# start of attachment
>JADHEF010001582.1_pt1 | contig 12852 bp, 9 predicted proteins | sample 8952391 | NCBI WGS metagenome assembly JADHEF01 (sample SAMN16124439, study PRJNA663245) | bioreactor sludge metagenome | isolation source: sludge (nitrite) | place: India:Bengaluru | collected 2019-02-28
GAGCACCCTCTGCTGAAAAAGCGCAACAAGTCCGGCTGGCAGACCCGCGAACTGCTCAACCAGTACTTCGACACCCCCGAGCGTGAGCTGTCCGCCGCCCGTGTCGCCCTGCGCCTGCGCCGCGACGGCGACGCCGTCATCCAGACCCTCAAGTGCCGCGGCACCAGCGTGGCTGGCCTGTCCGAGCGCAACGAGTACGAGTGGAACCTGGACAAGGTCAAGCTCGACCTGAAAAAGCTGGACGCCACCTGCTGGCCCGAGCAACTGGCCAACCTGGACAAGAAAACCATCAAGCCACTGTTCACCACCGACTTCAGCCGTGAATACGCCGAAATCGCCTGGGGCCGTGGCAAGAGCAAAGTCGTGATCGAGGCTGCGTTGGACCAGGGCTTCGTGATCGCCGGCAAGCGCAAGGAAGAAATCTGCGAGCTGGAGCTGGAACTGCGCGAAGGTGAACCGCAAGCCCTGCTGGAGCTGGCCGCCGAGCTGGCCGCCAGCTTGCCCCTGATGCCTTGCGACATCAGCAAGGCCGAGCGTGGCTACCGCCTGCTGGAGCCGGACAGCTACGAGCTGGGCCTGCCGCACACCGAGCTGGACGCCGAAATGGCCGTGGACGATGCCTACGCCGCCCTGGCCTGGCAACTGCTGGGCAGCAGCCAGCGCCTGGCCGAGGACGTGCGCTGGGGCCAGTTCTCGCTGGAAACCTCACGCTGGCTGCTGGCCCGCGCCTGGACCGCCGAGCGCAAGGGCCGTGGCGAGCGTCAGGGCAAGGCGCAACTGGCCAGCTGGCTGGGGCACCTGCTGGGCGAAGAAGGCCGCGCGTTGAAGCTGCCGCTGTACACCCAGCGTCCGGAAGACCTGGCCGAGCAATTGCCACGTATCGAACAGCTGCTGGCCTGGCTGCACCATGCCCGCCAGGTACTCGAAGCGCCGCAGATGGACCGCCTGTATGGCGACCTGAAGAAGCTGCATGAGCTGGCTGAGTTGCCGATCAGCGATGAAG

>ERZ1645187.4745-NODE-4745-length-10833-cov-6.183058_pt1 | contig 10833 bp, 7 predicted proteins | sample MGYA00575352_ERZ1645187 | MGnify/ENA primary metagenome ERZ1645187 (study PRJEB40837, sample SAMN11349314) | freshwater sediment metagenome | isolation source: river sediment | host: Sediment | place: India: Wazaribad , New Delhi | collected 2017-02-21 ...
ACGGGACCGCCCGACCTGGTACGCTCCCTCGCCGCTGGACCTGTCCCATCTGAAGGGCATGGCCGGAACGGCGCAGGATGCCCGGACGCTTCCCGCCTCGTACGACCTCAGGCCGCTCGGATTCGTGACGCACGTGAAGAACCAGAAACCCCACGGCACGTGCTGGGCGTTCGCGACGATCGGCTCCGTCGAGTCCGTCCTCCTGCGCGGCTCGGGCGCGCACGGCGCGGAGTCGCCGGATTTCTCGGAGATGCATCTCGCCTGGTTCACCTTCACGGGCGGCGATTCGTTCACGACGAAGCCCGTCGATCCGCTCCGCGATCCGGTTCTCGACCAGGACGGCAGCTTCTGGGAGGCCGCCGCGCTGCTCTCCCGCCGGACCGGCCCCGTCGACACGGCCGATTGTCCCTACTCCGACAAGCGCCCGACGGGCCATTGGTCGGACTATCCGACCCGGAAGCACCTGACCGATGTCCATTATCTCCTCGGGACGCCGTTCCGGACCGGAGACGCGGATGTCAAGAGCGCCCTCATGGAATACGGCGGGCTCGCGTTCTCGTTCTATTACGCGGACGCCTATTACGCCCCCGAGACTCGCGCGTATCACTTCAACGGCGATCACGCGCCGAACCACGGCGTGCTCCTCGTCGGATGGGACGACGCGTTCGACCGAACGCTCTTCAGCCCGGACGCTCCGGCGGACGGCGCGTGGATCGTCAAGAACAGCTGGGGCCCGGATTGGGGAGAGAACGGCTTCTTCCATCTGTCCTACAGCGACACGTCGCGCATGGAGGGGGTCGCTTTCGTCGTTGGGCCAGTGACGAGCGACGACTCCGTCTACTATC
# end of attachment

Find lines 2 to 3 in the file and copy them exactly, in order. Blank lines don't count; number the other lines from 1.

GAGCACCCTCTGCTGAAAAAGCGCAACAAGTCCGGCTGGCAGACCCGCGAACTGCTCAACCAGTACTTCGACACCCCCGAGCGTGAGCTGTCCGCCGCCCGTGTCGCCCTGCGCCTGCGCCGCGACGGCGACGCCGTCATCCAGACCCTCAAGTGCCGCGGCACCAGCGTGGCTGGCCTGTCCGAGCGCAACGAGTACGAGTGGAACCTGGACAAGGTCAAGCTCGACCTGAAAAAGCTGGACGCCACCTGCTGGCCCGAGCAACTGGCCAACCTGGACAAGAAAACCATCAAGCCACTGTTCACCACCGACTTCAGCCGTGAATACGCCGAAATCGCCTGGGGCCGTGGCAAGAGCAAAGTCGTGATCGAGGCTGCGTTGGACCAGGGCTTCGTGATCGCCGGCAAGCGCAAGGAAGAAATCTGCGAGCTGGAGCTGGAACTGCGCGAAGGTGAACCGCAAGCCCTGCTGGAGCTGGCCGCCGAGCTGGCCGCCAGCTTGCCCCTGATGCCTTGCGACATCAGCAAGGCCGAGCGTGGCTACCGCCTGCTGGAGCCGGACAGCTACGAGCTGGGCCTGCCGCACACCGAGCTGGACGCCGAAATGGCCGTGGACGATGCCTACGCCGCCCTGGCCTGGCAACTGCTGGGCAGCAGCCAGCGCCTGGCCGAGGACGTGCGCTGGGGCCAGTTCTCGCTGGAAACCTCACGCTGGCTGCTGGCCCGCGCCTGGACCGCCGAGCGCAAGGGCCGTGGCGAGCGTCAGGGCAAGGCGCAACTGGCCAGCTGGCTGGGGCACCTGCTGGGCGAAGAAGGCCGCGCGTTGAAGCTGCCGCTGTACACCCAGCGTCCGGAAGACCTGGCCGAGCAATTGCCACGTATCGAACAGCTGCTGGCCTGGCTGCACCATGCCCGCCAGGTACTCGAAGCGCCGCAGATGGACCGCCTGTATGGCGACCTGAAGAAGCTGCATGAGCTGGCTGAGTTGCCGATCAGCGATGAAG

>ERZ1645187.4745-NODE-4745-length-10833-cov-6.183058_pt1 | contig 10833 bp, 7 predicted proteins | sample MGYA00575352_ERZ1645187 | MGnify/ENA primary metagenome ERZ1645187 (study PRJEB40837, sample SAMN11349314) | freshwater sediment metagenome | isolation source: river sediment | host: Sediment | place: India: Wazaribad , New Delhi | collected 2017-02-21 ...